You’re a grown-up woman with your own spacious desk, a couple of direct reports and a to-do list as long as your arm.
So why do you sometimes spend 10 minutes drafting an email to make sure the tone is friendly enough? And why do you find yourself saying “sorry” when your co-worker asks you to shuffle over at the office printer?
If these scenarios sound familiar, you might’ve fallen into a classic trap befalling some professional women: a mental tug-of-war between wanting to own your #girlboss power, and fear of coming off as "bossy".
There’s a good reason for this phenomenon. Anyone who’s read Lean In can tell you that when a woman behaves like her male counterparts in the workplace, she is often negatively labeled. “It is a complex dynamic because from an early age women are socialized to be “nice” and to be a "good girl". "
"Women and girls also seek consensus and approval and to be considered a bitch is something they fear," Radin continues.
“Men on the other hand are socialized to take charge; they are not so worried about being liked and know that in their relationships with other men, the interaction is different. When men have a conflict they express themselves directly and then move on.”
We can’t solve the gender-double standards in one article, sorry. But we can provide a practical guide to owning your power, without being downright mean. Here we go:
Aim for assertiveness, not aggression
If you’ve spent your whole working life deferring to others or trying hard to be “nice,” finding the line between assertive and aggressive can be tricky.
Perhaps that’s why you’re obsessing over that feedback you gave to your intern last week. Or wondering if it’s fair to ask for a day off after working three weekends in a row.
Here’s a quick guide to telling the difference between the two styles: Being aggressive violates the rights of others by attacking them, while being assertive is expressing your feelings or opinions in an open manner that doesn’t violate the rights of others.
“Embracing real power or being assertive is when you feel what you have to say is necessary; that not saying something could have consequences or if you feel your opinion would have value or you are trying to facilitate a dialogue about an issue,” says Radin.
To become a master of assertion, practice expressing your views while keeping your voice calm and your posture relaxed—and remember to make eye contact.
Stop saying sorry.
We’ve said it before but we’ll say it again: You do not need to apologize when stating your opinion, standing up for somebody, or disagreeing.
Apologizing for these things comes off as a lack of confidence—and same goes for other “softening” phrases such as “no worries,” “awesome,” “maybe,” “I’m wondering if,” and “I feel like.” (Not to mention overuse of emojis and exclamation marks in an attempt to seem easygoing.)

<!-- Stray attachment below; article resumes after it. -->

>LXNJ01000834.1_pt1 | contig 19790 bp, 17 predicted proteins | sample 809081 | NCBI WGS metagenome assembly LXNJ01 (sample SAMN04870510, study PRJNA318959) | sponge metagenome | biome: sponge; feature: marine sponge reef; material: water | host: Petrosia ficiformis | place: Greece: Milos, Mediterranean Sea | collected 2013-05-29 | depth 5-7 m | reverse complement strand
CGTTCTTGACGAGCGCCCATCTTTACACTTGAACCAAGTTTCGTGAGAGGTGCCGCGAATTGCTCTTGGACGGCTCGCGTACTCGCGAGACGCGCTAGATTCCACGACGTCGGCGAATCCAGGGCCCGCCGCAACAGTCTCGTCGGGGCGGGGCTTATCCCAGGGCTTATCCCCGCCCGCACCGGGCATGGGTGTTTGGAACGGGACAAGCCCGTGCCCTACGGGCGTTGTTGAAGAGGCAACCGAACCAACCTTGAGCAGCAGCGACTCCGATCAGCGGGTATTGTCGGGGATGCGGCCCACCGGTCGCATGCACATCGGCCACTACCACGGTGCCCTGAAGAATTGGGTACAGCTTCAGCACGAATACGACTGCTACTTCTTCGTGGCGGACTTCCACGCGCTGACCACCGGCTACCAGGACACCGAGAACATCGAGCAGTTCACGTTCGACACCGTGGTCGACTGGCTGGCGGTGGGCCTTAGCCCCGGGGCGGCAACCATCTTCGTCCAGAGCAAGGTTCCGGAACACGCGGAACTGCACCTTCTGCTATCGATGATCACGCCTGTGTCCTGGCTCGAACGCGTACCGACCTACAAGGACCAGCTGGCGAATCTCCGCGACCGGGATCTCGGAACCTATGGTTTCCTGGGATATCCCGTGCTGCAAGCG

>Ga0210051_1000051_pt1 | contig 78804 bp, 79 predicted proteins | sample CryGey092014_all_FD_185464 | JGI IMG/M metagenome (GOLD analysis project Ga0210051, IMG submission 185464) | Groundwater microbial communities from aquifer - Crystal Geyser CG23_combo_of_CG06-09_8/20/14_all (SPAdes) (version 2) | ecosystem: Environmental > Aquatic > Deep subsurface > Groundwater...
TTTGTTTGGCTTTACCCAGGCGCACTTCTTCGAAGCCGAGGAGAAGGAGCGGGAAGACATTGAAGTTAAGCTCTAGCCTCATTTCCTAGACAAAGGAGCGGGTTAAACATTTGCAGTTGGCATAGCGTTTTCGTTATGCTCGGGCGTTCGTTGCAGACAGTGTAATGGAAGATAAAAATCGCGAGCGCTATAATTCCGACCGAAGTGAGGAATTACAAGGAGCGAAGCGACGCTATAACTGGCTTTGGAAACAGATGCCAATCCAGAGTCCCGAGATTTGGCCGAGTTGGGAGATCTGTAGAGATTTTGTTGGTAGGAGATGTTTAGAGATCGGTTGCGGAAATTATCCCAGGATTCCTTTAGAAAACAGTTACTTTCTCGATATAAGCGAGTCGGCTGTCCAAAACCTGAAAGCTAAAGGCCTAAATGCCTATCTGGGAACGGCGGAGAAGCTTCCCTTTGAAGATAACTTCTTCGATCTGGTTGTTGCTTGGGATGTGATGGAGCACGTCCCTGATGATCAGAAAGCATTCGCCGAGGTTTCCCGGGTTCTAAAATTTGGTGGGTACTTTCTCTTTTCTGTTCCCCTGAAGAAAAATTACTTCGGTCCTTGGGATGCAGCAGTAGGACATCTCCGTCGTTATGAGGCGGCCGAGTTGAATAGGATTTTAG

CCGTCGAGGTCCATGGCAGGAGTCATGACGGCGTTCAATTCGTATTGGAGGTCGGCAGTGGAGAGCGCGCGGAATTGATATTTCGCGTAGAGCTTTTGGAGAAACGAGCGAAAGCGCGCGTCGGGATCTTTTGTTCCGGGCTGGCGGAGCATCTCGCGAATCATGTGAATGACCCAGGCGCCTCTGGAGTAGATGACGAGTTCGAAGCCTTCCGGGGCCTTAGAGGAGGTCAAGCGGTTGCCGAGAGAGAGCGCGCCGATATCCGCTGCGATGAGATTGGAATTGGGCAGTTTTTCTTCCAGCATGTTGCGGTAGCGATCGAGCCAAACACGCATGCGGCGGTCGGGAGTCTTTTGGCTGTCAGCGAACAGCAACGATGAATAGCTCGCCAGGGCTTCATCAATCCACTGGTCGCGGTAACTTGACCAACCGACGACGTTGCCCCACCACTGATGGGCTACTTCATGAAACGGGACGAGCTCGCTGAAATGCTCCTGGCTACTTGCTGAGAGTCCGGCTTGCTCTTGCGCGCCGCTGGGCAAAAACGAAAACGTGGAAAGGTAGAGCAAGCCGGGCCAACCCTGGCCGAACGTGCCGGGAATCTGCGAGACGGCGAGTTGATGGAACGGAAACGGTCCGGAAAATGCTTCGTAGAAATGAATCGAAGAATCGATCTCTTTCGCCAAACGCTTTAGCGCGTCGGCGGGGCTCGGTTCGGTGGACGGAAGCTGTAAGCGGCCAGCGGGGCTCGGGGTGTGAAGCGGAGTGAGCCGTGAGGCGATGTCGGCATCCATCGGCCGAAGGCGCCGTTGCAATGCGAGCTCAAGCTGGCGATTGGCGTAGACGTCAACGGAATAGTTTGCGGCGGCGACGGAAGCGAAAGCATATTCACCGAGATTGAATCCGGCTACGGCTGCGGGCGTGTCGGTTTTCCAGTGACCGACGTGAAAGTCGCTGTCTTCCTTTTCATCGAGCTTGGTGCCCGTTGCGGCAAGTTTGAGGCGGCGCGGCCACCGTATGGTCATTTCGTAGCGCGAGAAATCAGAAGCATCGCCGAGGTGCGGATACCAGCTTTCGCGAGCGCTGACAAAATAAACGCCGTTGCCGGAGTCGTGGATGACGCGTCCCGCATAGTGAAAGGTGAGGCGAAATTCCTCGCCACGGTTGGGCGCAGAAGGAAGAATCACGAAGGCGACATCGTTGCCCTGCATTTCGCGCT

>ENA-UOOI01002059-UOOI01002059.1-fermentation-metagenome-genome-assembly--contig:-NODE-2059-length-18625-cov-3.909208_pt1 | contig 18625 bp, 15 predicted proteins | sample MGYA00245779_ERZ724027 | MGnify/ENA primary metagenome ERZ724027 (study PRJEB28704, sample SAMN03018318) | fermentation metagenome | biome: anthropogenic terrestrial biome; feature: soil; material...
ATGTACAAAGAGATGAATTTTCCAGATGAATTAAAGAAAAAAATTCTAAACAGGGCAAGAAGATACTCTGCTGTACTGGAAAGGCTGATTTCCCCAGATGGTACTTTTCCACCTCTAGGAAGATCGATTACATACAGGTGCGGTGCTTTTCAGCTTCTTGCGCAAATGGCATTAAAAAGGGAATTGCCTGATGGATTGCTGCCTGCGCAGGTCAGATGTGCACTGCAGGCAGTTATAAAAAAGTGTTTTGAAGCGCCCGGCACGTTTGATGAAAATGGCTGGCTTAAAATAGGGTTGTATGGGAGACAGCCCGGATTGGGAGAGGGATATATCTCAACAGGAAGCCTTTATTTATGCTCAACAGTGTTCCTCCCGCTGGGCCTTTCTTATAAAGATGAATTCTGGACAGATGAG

Farrah Penn over at BuzzFeed calls this “woman in a meeting” language: words we professional women often use to prevent coming off as abrasive.
This communication style undermines your authority, so cut it out.
Learn to say no.
Women have a hard time saying no—but putting boundaries in place is a critical, necessary skill to have, Radin says.
She suggests it may be appropriate to push back: "If the work asked to do is not your typical job; if you feel you are not equipped to manage what’s being asked or you are feeling as if your boss is taking advantage of you."
When one of these situations occurs, Radin suggests approaching your supervisor, asking her for clarity about the project and the timeline.
"If you do feel overworked, you need to share that versus sitting with it and allowing it to fester; that will only lead to more anger and passive aggressive type behaviors," Radin adds. “Open communication is important.”
And if you struggle to say no to requests from colleagues or direct reports, practice makes perfect. Literally—practice it.
Marianna Olszewski, author of Live it, Love it, Earn it, says she performs an exercise in her coaching workshops that involves going through a list of requests and questions—such as “Can you read this report for me?”—and having the participants reply ‘no’, without apology or explanation.
“Have a buddy ask you each question. Reply ‘no’ after each question,” she suggests. “The first few times, saying 'no' might make you feel very uncomfortable. You may have to do this exercise several times before saying no loses its hold on you."